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What do you do every day that is good for your mind? Julia Payne shares some 5-a-day ‘Mindapples’ that have been helping artists and creative freelancers nurture their mental health through lockdown and beyond.

Cardboard apple with 5 midfulness tips written on it

It’s World Mental Health Day on 10th October. This is a timely reminder that, while we’re all still struggling to understand how to live and make a living in light of Covid, protecting our mental health must be at the top of every to do list. We need our wits about us more than ever – even if we’re feeling we’re actually at our wits’ end.

Even pre-Covid, those working in the creative sector were three times more likely to develop a mental health condition than the average UK adult and recent research suggests that disparity is worsening. It’s against this backdrop that we launched our Balance programme in May, with the aim of helping those working in the creative and cultural sector to take better care of their minds.   

Smart sharing

Hundreds of people – artists, producers, directors and label managers amongst them – have taken part in monthly talks and drop in sessions.  Many people are feeling isolated, under-valued and uncertain. Some don’t even know what tense to use about what they do for a living: ‘Am I still a designer, or is that just what I used to do?’ asked one participant recently. So it’s been lovely to see a sense of community emerge; we’re all much smarter if we share more of what we know. 

Every month, our participants help us crowdsource a treasure trove of tips, good reads and top listens, covering everything from coping with uncertainty and boosting creative thinking to better business planning, all of which we share more widely via blogs and socials.

As you can imagine, we’ve had plenty to talk about. Our first session explored exactly why we need to balance our minds if we want to balance our books; the July talk deals with anxiety, stress, overwhelm and uncertainty at this time of seismic change; August brought insights into staying motivated, identifying what matters and finding the path that might help you re-discover your purpose and energy. And most recently – if the past few months have taken their toll on your supplies of creativity and ingenuity – the session on creative thinking and productivity might help you refuel

Are you getting your 5-a-day?

We’ve been co-hosting our talks with Mindapples. I’ve been a fan since I first worked with them 10 years ago when curating a festival about happiness. A key part of the charity’s work is encouraging people to share their mental health ‘5-a-day’: things they do every day that are good for their minds. Since June, our participants have been building their own Mindapples ‘orchard’ for creatives, full of nourishing ideas for how we can all take better care of our minds.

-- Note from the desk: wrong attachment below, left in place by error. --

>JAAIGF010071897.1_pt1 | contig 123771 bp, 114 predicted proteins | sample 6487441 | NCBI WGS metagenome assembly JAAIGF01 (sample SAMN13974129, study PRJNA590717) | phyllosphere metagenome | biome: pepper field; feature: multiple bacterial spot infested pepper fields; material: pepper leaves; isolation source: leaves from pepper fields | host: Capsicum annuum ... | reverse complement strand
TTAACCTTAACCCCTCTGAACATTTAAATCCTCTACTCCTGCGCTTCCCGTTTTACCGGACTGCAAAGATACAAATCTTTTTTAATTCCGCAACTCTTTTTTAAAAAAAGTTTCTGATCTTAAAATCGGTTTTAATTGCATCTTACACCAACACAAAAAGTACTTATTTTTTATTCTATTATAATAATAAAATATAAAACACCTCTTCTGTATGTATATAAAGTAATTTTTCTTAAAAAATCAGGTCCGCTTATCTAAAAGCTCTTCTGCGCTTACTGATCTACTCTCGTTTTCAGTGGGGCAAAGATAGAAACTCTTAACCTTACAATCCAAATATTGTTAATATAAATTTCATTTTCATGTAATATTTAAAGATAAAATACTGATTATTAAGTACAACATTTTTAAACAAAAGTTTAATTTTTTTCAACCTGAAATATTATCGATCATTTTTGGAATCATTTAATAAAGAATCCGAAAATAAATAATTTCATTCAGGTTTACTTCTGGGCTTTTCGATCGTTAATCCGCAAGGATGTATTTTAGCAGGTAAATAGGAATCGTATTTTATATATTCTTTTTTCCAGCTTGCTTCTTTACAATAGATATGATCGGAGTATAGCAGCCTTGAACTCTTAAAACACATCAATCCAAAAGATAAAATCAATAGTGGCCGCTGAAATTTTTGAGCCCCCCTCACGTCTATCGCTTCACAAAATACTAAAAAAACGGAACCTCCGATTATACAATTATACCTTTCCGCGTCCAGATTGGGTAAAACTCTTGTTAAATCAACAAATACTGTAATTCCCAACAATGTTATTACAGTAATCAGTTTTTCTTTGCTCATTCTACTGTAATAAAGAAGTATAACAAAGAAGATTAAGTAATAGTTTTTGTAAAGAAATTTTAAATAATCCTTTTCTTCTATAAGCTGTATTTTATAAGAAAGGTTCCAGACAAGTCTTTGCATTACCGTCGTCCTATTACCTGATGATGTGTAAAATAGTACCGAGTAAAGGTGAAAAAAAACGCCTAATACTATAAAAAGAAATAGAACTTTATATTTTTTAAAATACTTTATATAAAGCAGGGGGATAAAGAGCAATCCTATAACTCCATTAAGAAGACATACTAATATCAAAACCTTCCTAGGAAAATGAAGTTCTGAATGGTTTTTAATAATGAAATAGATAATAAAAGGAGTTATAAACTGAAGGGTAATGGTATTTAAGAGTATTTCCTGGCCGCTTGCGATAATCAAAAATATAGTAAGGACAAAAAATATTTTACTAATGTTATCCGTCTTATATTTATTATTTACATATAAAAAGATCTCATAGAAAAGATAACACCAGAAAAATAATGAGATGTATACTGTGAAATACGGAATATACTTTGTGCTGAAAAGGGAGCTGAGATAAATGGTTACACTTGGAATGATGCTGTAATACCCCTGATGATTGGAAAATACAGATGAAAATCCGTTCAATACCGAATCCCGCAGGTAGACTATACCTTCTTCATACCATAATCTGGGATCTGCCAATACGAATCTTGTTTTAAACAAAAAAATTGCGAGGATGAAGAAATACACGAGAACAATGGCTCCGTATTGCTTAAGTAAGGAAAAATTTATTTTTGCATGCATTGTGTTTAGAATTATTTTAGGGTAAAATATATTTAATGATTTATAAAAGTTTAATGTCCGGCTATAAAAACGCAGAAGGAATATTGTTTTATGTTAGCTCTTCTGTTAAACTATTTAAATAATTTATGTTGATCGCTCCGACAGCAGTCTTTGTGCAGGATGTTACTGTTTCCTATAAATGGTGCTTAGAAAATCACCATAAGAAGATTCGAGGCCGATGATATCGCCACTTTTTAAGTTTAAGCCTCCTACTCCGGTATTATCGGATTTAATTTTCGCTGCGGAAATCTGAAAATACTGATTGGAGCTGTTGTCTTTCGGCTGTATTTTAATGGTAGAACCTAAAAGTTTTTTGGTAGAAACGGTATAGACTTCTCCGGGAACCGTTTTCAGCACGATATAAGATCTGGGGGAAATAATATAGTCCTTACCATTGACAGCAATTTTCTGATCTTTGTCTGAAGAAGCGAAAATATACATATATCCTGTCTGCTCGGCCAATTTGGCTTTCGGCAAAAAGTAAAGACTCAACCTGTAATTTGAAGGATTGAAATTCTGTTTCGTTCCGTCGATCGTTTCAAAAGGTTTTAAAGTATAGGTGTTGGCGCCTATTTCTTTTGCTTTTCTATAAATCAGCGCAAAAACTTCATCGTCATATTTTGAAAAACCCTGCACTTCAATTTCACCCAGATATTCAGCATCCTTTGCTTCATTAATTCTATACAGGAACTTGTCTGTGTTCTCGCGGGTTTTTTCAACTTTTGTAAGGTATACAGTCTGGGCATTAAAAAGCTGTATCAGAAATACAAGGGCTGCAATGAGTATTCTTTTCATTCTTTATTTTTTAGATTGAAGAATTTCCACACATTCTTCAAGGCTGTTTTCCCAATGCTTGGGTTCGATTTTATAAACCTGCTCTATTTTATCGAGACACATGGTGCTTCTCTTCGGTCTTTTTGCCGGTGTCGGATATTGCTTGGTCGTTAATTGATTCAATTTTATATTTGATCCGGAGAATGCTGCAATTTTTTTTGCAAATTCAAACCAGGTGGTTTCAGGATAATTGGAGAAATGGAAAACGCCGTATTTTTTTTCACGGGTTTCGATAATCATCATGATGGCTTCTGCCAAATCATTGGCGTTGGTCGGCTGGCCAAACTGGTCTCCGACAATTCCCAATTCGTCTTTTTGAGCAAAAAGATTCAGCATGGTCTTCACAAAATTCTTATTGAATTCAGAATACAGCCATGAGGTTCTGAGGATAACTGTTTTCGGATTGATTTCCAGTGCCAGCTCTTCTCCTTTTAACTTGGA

Here are a few varieties we’ve grown in the orchard that add up to a great recipe for better mental health:   

  • Prioritising self care: You can’t take of anything else if you’re not taking care of yourself, so don’t feel guilty about this. Identify your own Mindapples, rest, preserve your energy.  
  • Getting creative: From discovering a love of writing to picking up a musical instrument and baking through moments of panic, like millions of others we’ve turned to the arts to feed our minds, bodies and souls. 
  • Spending time in nature: The power of the outdoors is clear, whether exploring your neighbourhood, country walks, weeding the garden or tree bathing (look it up!).
  • Exercise: It’s widely recognised that exercise is good for the mind and our participants have found particular value in walking, running and swimming outdoors, yoga and pilates. Oh, and kitchen discos of course! 
  • Meditation and mindfulness: We’ve heard time and time again how developing a meditation habit has helped. Staring at the sea or sky and journaling have helped too.
  • Playing: … not just to keep the kids entertained, but because it’s absorbing, distracts our minds and makes life more fun. From lego and board games to playing in the garden, rediscovering the art of play has been key.   
  • Being curious: Learning new things, uncovering old things and exploring where the new opportunities are, we’ve talked a lot about choosing curiosity over fear. 
  • Turning off: Deleting our social media, turning off alerts, switching off the news – all good ways of coping for a lot of us.
  • Tuning in: Lots of us have escaped into other worlds via a box set binge, devouring new podcasts and making friends with radio again.    

To mark World Mental Health Day, the hub will be running a day of talks, workshops, coaching sessions – plus a living room disco! – designed to help artists and creative freelancers boost their minds, bodies and souls. 

Balancing our minds and our books is important. So too is sharing what we know, working with what we have, doing what we can, being part of a community. At a time of relentless change and uncertainty, these are the things that will help see us through to a brighter future.

Julia Payne is Director of the hub, which has been leading the Balance programme, supported by the Creative Industries Federation and Mindapples, and funded by Colchester Borough Council and South East Creatives.

Find more on the World Mental Health Day Balance OneDayer.

Link to Author(s): 
Julia Payne